If you are a writer looking to get published, here are three key resources that will help.

  1. Duotrope: Duotrope is an online database of fiction and poetry publishers (or as they call them in the industry: markets), with tools that allow you to find publishers by genre, length of your work, and more. This is a good first place to go to find relevant publishers. Some publishers aren’t listed, and sometimes whether a given publisher is open or closed to submissions may be slightly out of date. Duotrope also has a weekly email that will alert you to new publishers, or publishers that have recently reopened to submissions.
  2. Pred-Ed: Preditors and Editors is a site that lists publishers and agents, among other things. Ignore the website design (which looks straight out of the mid-1990s), and focus on the recommendations for each agent and publisher. Whereas Duotrope’s Digest offers a comprehensive database of publishers without any information about the quality, Pred-Ed offers recommendations for each one: ranging from “not recommended” to “highly recommended”. The recommendations appear to be primarily based on the relationship to the author: do they treat the author well, honor the contract, have a good contract, etc. When I was looking for markets for my first novel, I read through the entire database of publishers, looking for anything with positive recommendations. I found at least a dozen markets I hadn’t found through Duotrope.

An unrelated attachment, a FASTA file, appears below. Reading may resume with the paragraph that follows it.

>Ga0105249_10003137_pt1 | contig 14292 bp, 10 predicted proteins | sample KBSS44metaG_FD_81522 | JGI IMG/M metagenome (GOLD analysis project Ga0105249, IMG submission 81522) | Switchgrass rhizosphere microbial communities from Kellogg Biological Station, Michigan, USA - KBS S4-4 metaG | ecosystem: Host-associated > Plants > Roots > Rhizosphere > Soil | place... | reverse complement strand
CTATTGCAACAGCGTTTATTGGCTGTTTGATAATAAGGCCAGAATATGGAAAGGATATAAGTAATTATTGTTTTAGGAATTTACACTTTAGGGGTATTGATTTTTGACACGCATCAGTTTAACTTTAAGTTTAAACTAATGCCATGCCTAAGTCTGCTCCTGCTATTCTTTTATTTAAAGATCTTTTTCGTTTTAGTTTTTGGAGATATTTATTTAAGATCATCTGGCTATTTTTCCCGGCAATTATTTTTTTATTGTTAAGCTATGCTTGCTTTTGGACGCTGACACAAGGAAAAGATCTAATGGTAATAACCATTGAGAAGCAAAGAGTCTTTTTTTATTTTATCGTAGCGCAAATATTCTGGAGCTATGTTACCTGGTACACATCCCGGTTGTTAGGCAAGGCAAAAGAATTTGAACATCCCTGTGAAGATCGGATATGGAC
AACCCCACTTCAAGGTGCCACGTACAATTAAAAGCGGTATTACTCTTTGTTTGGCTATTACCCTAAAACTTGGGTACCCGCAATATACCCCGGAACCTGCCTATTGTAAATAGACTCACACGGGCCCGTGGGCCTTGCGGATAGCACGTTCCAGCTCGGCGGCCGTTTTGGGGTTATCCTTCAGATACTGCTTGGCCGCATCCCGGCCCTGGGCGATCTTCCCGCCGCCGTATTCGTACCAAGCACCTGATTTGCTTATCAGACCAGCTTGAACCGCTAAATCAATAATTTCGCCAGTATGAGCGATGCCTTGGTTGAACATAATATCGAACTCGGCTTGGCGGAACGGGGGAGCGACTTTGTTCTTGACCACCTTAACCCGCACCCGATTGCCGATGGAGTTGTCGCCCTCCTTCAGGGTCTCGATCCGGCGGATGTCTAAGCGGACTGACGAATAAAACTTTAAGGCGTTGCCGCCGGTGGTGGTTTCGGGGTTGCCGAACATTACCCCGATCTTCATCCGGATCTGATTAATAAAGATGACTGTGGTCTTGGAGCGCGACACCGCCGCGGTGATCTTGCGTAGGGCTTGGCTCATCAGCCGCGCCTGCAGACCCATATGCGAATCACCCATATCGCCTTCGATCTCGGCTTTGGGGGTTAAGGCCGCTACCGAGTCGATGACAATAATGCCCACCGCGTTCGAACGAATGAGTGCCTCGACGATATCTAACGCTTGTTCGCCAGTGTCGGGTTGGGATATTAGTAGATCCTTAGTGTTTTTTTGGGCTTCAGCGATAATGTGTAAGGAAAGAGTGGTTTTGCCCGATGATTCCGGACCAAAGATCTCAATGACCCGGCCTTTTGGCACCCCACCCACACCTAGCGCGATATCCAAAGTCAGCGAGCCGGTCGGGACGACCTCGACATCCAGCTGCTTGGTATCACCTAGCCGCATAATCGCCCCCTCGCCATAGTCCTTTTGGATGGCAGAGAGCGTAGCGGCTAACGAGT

3. Publisher’s Marketplace: If you’ve got $20 a month to invest in your writing career, subscribe to Publisher’s Marketplace for at least a month or two, and sign up for Publisher’s Lunch Deluxe, their daily email. Publisher’s Marketplace is an online database of publishing deals, among other things. A deal consists of an author, an agent, a publisher, and a book title. This means that if you’ve identified books or authors similar to yourself, you can see who their agent is. This is difficult to find anywhere else.